The first step for R2J, therefore, was to attempt to understand the access to justice sector as a system. Who are the various bodies which make up the sector, and what are their defining characteristics? What kinds of relationships exist between them? Can we trace the flows of information, decision-making and capital that make the system tick? To answer these questions, we engaged in a comprehensive program of research, comprising a detailed literature review, fieldwork and interviews with key organisations throughout the sector, and the use of innovative digital mapping tools. Using the data we gathered, we built a working model of the sector that we could use to assess which technological interventions will have the most impact, and where they would need to be implemented for optimal effect.

What did you find?

Our main conclusion is quite simple: the success of any digital initiative will depend upon the ability of the bodies which make up the access to justice sector to organise around a set of common goals and shared practices.

What do we mean by this? Let’s take a concrete example. As part of our attempts to map the sector, we developed an application called the Etic Lab Network Analysis Tool (ELNAT). ELNAT is a suite of modular digital tools designed to automatically find and classify entities within the access to justice sector from various aspects of its digital presence, from websites to social media to entries in databases such as the Charity Commission. ELNAT enables us not only to identify which organisations are offering legal advice across the country, but to extract information relating to their services, their digital maturity and their connections with other bodies in the sector. By capturing regular snapshots of this data, it is also able to show how it changes over time.

This information could provide the access to justice sector with a range of benefits:

  • A means of registering the variety of services offered across the country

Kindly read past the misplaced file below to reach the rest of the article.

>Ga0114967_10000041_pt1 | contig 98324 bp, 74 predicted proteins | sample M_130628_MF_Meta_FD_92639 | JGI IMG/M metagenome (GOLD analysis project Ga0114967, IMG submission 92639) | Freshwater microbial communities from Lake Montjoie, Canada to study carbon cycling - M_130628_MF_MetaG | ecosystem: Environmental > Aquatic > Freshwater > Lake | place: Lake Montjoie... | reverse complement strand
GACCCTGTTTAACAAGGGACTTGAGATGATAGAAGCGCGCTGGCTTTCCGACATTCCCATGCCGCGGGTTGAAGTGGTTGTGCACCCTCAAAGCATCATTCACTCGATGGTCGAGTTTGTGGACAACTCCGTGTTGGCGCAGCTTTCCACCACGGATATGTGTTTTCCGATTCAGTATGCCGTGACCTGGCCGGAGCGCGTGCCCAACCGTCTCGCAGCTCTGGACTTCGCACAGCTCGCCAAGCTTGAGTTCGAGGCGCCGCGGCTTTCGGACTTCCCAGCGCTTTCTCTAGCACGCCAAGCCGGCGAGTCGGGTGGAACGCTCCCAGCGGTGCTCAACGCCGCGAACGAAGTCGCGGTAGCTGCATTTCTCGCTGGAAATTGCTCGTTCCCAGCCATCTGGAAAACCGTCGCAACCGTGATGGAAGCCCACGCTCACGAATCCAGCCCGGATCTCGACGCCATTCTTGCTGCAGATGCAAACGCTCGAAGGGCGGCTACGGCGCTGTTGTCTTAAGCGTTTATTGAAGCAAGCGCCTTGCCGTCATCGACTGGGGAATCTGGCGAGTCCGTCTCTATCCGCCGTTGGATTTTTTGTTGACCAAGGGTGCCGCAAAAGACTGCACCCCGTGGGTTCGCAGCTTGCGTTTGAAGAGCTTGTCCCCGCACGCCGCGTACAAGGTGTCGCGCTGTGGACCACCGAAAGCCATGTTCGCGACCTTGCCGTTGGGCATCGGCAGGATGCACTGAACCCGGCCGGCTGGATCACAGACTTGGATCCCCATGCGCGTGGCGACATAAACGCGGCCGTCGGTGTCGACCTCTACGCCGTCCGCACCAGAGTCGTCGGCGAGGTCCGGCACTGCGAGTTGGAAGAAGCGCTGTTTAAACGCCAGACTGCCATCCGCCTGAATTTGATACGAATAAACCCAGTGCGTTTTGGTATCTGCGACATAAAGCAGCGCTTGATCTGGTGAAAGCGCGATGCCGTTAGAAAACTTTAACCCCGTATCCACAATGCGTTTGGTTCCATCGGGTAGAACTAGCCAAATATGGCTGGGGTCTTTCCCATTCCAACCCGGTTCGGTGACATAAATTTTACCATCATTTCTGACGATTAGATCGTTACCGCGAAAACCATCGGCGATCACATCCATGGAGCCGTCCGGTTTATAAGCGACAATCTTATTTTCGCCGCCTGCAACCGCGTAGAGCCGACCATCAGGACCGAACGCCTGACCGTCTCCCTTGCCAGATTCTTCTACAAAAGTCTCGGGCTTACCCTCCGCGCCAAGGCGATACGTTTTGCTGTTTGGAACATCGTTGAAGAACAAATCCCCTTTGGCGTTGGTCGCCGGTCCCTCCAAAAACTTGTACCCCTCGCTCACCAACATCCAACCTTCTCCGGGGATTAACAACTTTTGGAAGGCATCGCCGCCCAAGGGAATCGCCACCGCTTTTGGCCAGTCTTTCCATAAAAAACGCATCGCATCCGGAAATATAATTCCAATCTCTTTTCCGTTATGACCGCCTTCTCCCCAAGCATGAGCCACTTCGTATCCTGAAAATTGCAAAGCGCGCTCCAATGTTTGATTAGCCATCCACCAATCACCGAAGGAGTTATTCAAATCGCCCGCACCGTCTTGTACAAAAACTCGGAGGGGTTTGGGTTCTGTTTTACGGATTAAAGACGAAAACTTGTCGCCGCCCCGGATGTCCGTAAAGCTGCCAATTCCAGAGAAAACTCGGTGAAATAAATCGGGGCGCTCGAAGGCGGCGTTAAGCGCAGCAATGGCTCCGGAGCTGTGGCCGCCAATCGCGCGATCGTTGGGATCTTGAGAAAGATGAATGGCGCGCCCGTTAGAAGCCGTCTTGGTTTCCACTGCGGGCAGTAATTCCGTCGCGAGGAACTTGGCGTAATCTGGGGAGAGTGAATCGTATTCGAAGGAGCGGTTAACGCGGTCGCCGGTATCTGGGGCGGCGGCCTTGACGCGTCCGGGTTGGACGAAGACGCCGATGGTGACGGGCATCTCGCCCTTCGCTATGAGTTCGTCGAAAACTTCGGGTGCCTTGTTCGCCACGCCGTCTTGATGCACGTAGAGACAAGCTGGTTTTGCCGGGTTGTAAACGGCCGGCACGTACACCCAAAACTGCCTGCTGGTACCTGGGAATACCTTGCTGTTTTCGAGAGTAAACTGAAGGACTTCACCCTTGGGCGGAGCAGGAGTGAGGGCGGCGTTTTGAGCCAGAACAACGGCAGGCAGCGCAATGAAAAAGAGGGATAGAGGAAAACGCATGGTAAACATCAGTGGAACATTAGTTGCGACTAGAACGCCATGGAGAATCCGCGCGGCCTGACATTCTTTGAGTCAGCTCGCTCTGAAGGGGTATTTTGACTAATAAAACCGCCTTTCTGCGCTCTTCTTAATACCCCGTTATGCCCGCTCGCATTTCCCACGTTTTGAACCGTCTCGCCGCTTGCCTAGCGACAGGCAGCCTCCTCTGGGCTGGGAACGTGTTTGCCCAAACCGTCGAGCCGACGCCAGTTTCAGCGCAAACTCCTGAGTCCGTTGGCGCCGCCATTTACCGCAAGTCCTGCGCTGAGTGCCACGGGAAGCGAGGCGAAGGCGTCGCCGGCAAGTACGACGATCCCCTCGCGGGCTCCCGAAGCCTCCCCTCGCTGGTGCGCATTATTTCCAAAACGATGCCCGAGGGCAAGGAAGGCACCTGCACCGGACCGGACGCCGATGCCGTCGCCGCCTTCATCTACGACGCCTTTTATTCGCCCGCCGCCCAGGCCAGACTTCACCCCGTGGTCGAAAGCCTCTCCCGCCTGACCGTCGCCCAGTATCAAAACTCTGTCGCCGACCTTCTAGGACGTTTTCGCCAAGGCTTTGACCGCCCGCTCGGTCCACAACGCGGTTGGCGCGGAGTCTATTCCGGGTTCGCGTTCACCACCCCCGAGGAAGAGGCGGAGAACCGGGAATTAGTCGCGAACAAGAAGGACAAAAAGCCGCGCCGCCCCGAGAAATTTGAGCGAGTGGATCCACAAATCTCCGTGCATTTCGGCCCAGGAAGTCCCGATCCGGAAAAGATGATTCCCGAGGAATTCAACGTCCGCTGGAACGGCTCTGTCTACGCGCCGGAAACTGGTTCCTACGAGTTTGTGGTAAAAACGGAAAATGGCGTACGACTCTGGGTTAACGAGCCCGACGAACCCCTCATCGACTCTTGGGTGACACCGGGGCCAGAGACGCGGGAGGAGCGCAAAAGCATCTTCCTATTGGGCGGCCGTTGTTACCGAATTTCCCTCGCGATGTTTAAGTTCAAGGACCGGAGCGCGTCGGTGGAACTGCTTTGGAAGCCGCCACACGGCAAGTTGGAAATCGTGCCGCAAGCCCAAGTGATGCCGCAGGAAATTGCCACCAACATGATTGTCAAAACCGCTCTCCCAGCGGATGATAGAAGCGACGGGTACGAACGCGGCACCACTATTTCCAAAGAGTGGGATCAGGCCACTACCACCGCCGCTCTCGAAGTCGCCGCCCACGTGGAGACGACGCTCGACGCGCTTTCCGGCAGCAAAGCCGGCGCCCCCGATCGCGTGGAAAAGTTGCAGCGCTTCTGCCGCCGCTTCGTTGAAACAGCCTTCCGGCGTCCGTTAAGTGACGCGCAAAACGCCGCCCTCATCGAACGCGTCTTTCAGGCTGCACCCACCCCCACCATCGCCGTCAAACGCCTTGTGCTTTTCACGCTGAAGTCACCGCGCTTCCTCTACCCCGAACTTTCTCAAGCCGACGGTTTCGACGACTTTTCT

• A way of discovering patterns and trends in the distribution of service provision
  • A pathway for organisations with common interests to find each other and collaborate
  • A basis for strategic planning and decision-making at the level of individual bodies and the sector as a whole.

However, these benefits will only have genuine systemic impact if they are shared by a plurality of service providers and facilitated by clear and effective governance. A range of fundamental issues must be addressed, including – Which metrics should we measure? Who should have access to this data? Who decides how it will be acted on?

These are not questions that Etic Lab, as an outsider to the access to justice sector, can answer on its own. We know, however, that our colleagues within the sector have ample experience of building networks of solidarity, resource-sharing and strategic planning between different organisations. Therefore, we call upon our partners from throughout the legal system to join us in discussing how the access to justice sector can position itself to benefit most fully from the opportunities offered by digital technology.

What technological interventions have the potential for systemic impact?

  • The development of a common sector-wide Client Management Software (CMS) system.
  • The development of a bespoke Telecommunications Suite for the sector, including videoconferencing, secure document transfer and searchable service directory.
  • The use of Mathematical Modelling of the sector to track trends, make predictions and develop strategies for resource management, service provision and digital implementation.
  • The creation of an Intelligent Service Map tracking the location and characteristics of bodies within the sector and the relationships between them over time, using Etic Lab’s unique set of digital mapping tools (ELNAT).
  • The implementation of Federated Learning, a cutting-edge technique which allows organisations to pool learnings derived from their proprietary data without sharing the data itself, thus avoiding breach of data protection regulations and mitigating trust and privacy issues.

We invite all interested parties to:

  • Read the report, and contact us with any queries, suggestions or critiques
  • Return to this website, which will be hosting a regular series of blogs taking a deeper look at our methodology, describing the details of our technological recommendations,
  • Join us for a series of webinars, which will provide the opportunity to learn more about the project, ask questions of our researchers and connect with others interested in how we can use technology to enhance access to justice
  • Follow us on social media for updates on Routes to Justice and all our future work